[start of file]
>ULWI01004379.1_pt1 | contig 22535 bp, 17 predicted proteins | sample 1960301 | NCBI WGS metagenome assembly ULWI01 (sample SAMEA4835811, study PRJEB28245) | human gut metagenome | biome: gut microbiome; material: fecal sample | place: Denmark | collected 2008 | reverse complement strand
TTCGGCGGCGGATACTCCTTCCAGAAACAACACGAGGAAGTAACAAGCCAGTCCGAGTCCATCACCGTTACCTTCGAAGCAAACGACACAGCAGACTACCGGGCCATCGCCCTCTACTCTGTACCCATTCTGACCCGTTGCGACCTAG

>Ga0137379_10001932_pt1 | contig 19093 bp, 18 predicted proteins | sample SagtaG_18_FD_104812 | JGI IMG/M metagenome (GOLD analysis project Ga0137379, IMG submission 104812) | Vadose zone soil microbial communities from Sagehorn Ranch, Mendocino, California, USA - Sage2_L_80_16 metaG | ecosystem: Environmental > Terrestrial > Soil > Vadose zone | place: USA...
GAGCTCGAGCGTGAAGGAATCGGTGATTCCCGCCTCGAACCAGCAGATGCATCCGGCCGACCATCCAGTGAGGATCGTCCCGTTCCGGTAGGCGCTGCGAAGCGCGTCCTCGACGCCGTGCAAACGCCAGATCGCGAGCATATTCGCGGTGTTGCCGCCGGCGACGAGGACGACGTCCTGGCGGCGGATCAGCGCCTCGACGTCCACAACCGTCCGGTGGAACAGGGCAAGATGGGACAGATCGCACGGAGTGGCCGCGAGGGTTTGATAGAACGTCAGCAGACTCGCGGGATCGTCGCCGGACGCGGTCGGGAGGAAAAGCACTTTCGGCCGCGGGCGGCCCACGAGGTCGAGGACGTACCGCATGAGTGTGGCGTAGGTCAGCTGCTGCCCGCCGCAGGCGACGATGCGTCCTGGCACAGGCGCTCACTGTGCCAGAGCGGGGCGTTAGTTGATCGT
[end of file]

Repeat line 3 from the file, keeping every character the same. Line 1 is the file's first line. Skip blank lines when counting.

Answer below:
>Ga0137379_10001932_pt1 | contig 19093 bp, 18 predicted proteins | sample SagtaG_18_FD_104812 | JGI IMG/M metagenome (GOLD analysis project Ga0137379, IMG submission 104812) | Vadose zone soil microbial communities from Sagehorn Ranch, Mendocino, California, USA - Sage2_L_80_16 metaG | ecosystem: Environmental > Terrestrial > Soil > Vadose zone | place: USA...